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“The glory which thou halt given me I have given to them, that they may be one even as we are one, I in them and thou in me, that they may become perfectly one . – – ” John 18 22:23

“This parish is fifteen years behind. What’s going on here will be all over this diocese in ten years. The people of this parish are ignorant. They think they know the Faith but they don’t.” Father D April 1989


The tall, white-haired figure in alb and stole looked de­cidedly uncomfortable amidst the uncomplicated grandeur of St. Joseph’s sanctuary. He unclipped the microphone from its stand, moved awkwardly around Dean Davy’s marble altar and launched into a long-winded whimsical yarn about the ‘new boys in town.’

It was 7.30 a.m. Mass on Sunday, 29 January 1989, the end of Fr. B’s first week on-the-job and a portent of things to come. As he moved slowly to and fro across the sanctuary, microphone in hand, the scene was more akin to Channel 9’s New Faces than a Catholic Mass; the figure more approaching a cabaret artist than a human instrument about to effect the Eucharistic miracle. My stomach tightened. I had a really bad feeling.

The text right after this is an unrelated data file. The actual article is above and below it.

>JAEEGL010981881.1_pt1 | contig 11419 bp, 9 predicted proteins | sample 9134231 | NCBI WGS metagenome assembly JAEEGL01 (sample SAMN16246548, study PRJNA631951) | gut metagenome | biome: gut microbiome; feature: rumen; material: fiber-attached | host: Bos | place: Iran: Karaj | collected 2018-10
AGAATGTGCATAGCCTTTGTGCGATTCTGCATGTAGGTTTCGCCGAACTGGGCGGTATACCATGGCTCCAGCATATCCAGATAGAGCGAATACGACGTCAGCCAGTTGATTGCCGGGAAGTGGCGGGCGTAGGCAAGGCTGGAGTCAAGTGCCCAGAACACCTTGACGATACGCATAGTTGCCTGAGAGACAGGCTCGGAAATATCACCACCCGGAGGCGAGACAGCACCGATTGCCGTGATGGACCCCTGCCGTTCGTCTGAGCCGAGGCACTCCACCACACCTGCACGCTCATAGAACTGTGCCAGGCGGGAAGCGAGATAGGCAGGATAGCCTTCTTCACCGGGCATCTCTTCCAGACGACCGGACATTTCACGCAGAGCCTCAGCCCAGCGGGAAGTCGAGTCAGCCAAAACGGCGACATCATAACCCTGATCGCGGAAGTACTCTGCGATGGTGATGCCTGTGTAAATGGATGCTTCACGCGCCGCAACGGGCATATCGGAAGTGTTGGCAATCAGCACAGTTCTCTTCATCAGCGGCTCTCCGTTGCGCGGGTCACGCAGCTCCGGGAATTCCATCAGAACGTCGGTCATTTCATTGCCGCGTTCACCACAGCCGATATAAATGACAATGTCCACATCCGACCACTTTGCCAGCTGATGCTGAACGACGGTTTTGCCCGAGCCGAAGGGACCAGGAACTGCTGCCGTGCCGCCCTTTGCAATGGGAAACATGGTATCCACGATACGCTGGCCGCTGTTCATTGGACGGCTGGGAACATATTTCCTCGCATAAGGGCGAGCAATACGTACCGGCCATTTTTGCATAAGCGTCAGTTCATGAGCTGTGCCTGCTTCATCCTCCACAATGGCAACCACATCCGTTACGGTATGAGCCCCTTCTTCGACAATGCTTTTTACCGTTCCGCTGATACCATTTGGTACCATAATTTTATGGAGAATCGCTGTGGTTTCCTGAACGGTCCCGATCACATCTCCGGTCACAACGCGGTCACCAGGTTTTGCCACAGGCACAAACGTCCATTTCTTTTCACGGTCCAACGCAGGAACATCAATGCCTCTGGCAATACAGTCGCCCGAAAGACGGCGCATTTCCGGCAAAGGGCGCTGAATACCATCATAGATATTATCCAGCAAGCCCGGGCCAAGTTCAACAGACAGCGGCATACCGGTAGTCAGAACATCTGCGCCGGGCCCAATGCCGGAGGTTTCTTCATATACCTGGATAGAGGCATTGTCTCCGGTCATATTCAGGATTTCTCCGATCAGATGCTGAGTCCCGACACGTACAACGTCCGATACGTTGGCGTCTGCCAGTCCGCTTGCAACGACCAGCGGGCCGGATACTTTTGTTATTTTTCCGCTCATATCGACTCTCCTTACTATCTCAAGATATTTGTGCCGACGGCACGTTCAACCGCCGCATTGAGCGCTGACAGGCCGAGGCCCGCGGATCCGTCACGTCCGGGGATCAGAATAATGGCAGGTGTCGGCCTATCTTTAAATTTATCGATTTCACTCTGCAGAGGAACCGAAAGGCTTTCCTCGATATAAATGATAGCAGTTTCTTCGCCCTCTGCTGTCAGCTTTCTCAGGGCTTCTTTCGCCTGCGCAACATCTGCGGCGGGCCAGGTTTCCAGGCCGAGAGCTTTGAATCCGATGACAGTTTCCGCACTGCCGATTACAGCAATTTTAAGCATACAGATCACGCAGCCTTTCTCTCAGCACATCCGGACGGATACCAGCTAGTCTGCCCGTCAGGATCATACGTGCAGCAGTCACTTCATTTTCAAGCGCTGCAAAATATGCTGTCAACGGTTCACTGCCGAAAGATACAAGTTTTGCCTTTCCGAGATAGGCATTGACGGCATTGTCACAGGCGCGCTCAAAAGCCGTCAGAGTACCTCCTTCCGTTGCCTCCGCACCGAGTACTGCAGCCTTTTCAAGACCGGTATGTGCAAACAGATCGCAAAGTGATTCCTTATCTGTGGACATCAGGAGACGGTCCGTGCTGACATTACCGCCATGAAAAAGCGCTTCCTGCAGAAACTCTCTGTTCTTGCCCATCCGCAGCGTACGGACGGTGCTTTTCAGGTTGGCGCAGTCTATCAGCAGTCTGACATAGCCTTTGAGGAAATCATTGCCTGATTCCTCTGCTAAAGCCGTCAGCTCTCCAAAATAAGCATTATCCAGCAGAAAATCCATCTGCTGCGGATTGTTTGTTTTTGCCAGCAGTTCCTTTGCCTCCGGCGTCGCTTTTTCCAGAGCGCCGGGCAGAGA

Within minutes, the clerical trouper articulated my worst fears.

“We’ve come to preach the Good News”, he said. And then, slowly … emphatically: “We may cause and we may provoke disturbance, pain and hurt.”

The congregation was incredulous. A few quiet groans be­trayed an air of confused apprehension. The newchurch gauntlet had been hurled into the crowd.